Witch's Knoll

Update item information
Title Saga of the Sanpitch Vol 09
Subject Pioneers
Description Stories and poems about early Southern Utah Pioneers
Publisher Snow College
Date 1977
Type Text
Format application/pdf
Language eng
Rights Management Snow College
Holding Institution Snow College
ARK ark:/87278/s6df6pc6
Setname snowc_sts
Date Created 2005-03-01
Date Modified 2005-03-01
ID 324900
Reference URL

Page Metadata

Title Witch's Knoll
Description on the western slope of the Knoll. Others related it was an opinion that it was grave robbers, called witches, or people comparable to our modern day hippies. Nellie B. Gribble has another plausible story. Her mother told her children that when the Indians left, they planted rattlesnakes to keep the settlers away. It took a very brave lad to run across the Knoll's top. Today, the snakes have been killed to the extend that only a very lonely one might be found. In a conversation with Stephen Gray of Denver, he said the Indians or the Pioneers could have been responsible for its name. The Ute Indians summered at the bottom of the Knoll in the scrub vegetation, getting their water supply from Willow Creek. They had a natural fear of burial grounds, believing them to be sacred and haunted. The Pioneers used the name to frighten their children into re-maining within the safety of town. Thus evolved the legend of Witch's Knoll. Stephen expressed the fact that it isn't a burial ground as implied, but it was an Indian village of at least six abodes. The dwellings were built by (Sevier) Fremont In-dians. Sevier because they lived in the western half of Utah. Their homes were called semi-subterranean, built half underground of grey clay hauled from the foot of the Knoll, and the top half of wood covered with sticks and branches and then cemented over with clay. Most of them were en-tered through square openings in the top. The Indians were semi-domesticated. They grew gardens of corn and squash, hunted small game and spent some time on raiding and war parties. The burial part came about as a custome of the Indians centuries ago. When killed far from their village, instead of bringing the body home, the head was severed and only the skull returned and buried. One such skull was found in one of the main buildings when it was excavated. Some signs revealed that when the Indians left, they attempted to destroy their own two-to-three room dwellings themselves with fire, for some wood showed evidence of having been burned. This wood was not just preserved or decayed as would be expected; thus speculation concerning their departure indicates they left most likely before an -14-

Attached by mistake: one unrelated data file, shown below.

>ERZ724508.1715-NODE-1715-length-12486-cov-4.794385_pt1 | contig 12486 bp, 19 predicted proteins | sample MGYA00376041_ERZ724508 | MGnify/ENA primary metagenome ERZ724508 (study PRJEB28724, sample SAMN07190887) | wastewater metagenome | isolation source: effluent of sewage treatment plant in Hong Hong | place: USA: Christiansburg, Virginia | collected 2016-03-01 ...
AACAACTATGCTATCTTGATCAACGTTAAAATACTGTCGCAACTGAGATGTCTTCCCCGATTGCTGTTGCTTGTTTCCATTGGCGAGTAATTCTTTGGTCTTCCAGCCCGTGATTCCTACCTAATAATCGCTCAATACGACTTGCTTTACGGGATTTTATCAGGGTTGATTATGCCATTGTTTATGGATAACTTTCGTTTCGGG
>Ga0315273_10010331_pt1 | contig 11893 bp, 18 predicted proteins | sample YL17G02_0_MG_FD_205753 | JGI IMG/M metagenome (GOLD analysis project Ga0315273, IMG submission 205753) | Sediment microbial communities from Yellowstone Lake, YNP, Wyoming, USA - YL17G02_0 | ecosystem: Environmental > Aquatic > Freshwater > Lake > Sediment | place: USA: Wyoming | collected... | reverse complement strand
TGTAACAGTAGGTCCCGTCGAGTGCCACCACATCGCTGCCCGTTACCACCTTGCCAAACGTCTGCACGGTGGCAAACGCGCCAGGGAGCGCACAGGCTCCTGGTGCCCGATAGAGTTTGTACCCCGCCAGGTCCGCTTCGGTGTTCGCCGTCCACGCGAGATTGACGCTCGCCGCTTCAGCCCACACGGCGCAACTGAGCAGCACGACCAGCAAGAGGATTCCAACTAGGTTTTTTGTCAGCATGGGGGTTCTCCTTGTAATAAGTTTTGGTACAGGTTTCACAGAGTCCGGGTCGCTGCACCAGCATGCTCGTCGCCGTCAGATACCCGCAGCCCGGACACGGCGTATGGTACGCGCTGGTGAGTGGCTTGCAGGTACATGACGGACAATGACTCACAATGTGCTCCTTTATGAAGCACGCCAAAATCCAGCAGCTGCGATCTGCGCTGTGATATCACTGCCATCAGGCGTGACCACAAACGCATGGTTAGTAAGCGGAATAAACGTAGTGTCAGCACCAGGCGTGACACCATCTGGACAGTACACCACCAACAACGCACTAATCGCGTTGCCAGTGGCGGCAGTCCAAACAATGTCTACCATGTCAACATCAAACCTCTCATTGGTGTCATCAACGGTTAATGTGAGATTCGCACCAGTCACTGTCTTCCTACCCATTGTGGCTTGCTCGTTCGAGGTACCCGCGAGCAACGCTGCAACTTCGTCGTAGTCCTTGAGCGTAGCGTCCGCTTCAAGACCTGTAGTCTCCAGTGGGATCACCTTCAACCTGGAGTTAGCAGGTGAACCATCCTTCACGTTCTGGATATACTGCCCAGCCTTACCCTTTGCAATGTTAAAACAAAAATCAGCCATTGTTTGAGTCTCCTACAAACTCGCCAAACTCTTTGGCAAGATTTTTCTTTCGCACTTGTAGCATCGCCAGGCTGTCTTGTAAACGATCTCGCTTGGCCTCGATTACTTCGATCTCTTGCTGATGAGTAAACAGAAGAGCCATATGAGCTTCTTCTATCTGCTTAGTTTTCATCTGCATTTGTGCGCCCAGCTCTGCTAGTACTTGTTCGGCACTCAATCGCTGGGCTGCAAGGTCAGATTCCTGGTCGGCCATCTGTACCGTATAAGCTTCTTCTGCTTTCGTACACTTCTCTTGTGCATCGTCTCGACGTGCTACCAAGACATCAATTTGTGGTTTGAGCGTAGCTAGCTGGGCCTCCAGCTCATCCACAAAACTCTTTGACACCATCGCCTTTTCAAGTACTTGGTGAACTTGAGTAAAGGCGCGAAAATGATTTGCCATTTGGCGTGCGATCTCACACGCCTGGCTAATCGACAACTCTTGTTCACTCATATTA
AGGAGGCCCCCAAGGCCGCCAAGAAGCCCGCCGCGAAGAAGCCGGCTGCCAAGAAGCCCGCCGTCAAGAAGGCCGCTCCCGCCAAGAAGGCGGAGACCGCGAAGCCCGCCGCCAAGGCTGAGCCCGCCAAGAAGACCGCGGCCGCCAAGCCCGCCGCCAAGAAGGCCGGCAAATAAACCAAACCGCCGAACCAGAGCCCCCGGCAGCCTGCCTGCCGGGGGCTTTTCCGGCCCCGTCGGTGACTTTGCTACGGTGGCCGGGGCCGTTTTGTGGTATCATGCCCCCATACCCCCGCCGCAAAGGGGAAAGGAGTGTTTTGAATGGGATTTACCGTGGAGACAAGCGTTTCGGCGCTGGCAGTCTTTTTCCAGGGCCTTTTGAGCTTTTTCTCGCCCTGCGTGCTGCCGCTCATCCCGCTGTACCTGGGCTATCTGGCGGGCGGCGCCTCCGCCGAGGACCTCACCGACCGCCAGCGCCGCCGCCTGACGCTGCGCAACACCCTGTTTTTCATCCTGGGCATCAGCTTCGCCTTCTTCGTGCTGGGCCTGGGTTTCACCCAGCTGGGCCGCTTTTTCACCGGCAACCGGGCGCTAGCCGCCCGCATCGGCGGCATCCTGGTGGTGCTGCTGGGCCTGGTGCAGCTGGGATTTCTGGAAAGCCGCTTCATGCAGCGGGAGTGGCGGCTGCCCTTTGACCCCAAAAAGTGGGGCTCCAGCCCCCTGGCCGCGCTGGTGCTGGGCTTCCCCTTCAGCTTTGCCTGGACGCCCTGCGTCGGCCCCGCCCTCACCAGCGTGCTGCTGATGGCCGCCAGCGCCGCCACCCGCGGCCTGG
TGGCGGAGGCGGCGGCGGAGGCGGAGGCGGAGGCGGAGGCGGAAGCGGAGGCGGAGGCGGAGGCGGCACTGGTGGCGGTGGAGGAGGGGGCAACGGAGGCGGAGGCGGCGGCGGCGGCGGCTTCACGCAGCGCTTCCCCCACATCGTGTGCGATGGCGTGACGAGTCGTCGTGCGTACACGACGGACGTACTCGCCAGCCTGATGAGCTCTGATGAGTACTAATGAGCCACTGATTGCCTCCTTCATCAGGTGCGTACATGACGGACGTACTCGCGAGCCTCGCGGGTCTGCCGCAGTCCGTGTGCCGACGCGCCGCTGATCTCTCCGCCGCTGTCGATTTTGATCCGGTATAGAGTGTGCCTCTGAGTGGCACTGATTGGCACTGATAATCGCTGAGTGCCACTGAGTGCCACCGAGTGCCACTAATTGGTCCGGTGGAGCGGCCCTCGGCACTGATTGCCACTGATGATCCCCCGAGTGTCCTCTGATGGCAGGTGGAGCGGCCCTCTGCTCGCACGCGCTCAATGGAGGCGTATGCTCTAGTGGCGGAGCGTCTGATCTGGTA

Format application/pdf
Identifier 024_Witch's Knoll.jpg
Source Saga of the Sanpitch Vol 9
Setname snowc_sts
Date Created 2005-02-19
Date Modified 2005-02-19
ID 324896
Reference URL